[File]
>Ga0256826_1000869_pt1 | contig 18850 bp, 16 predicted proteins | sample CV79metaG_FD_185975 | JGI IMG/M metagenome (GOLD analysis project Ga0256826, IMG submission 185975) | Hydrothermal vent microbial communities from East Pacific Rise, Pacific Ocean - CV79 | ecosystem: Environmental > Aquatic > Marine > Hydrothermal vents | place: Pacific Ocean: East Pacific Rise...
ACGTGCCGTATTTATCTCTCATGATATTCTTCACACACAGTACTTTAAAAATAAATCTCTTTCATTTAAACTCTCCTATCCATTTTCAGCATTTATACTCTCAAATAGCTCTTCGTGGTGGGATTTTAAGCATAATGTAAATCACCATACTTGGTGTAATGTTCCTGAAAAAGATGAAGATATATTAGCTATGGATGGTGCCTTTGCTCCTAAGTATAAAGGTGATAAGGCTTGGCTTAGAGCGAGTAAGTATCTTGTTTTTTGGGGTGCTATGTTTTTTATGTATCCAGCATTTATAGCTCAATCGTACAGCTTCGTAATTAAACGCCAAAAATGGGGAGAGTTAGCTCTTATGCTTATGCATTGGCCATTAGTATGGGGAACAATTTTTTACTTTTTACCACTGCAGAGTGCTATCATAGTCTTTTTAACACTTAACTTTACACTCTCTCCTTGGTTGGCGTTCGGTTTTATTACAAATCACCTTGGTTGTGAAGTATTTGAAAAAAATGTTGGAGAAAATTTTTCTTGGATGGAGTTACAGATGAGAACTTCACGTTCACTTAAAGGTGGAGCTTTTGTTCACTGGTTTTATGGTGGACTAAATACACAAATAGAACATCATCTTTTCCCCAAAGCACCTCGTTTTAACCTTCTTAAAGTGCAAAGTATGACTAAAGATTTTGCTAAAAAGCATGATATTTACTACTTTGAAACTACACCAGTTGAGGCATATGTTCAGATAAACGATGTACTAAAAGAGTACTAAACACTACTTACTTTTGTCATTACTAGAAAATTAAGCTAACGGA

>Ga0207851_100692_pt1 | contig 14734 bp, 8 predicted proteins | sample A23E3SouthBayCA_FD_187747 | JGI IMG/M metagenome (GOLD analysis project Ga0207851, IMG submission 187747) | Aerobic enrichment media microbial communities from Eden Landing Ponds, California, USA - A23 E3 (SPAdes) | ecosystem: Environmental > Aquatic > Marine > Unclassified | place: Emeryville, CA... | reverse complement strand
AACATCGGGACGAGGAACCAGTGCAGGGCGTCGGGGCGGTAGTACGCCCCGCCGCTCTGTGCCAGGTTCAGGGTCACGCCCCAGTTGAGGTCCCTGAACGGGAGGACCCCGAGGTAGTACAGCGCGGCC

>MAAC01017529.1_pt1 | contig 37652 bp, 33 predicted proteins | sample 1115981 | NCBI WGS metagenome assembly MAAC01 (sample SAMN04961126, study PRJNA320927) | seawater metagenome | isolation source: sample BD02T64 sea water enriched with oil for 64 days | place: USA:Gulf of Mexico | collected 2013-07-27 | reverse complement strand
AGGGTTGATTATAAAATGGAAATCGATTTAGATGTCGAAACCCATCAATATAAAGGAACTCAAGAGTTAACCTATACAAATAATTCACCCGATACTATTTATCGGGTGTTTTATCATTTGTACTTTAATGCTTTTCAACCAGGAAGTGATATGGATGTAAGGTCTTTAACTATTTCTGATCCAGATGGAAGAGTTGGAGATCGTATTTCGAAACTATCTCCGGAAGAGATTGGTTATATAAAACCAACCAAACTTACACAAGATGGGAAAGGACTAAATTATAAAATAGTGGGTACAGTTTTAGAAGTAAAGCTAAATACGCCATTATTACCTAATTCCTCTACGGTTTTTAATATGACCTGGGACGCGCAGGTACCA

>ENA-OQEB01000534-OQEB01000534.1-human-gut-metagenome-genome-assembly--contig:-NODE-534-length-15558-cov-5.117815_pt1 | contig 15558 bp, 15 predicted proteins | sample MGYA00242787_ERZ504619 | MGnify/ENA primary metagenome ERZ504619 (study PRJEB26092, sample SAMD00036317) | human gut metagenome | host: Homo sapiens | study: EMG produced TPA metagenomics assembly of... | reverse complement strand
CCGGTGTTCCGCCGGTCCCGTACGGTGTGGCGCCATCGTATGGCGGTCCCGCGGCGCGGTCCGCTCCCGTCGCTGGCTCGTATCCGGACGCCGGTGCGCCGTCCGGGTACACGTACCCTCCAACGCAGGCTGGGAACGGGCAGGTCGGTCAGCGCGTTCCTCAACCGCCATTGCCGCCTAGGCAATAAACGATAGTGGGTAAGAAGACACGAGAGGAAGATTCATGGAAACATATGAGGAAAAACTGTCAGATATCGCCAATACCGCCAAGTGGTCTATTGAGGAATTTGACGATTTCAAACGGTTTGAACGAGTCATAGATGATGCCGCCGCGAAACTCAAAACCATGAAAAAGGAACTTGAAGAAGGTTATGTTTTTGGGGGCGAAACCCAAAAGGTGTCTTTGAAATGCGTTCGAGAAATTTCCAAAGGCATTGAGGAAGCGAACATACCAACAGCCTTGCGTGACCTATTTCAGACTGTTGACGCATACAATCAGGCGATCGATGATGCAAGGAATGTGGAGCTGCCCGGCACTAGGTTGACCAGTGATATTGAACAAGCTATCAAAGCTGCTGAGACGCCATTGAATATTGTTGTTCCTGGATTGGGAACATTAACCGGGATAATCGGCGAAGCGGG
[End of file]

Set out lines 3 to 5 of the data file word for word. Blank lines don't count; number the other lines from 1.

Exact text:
>Ga0207851_100692_pt1 | contig 14734 bp, 8 predicted proteins | sample A23E3SouthBayCA_FD_187747 | JGI IMG/M metagenome (GOLD analysis project Ga0207851, IMG submission 187747) | Aerobic enrichment media microbial communities from Eden Landing Ponds, California, USA - A23 E3 (SPAdes) | ecosystem: Environmental > Aquatic > Marine > Unclassified | place: Emeryville, CA... | reverse complement strand
AACATCGGGACGAGGAACCAGTGCAGGGCGTCGGGGCGGTAGTACGCCCCGCCGCTCTGTGCCAGGTTCAGGGTCACGCCCCAGTTGAGGTCCCTGAACGGGAGGACCCCGAGGTAGTACAGCGCGGCC

>MAAC01017529.1_pt1 | contig 37652 bp, 33 predicted proteins | sample 1115981 | NCBI WGS metagenome assembly MAAC01 (sample SAMN04961126, study PRJNA320927) | seawater metagenome | isolation source: sample BD02T64 sea water enriched with oil for 64 days | place: USA:Gulf of Mexico | collected 2013-07-27 | reverse complement strand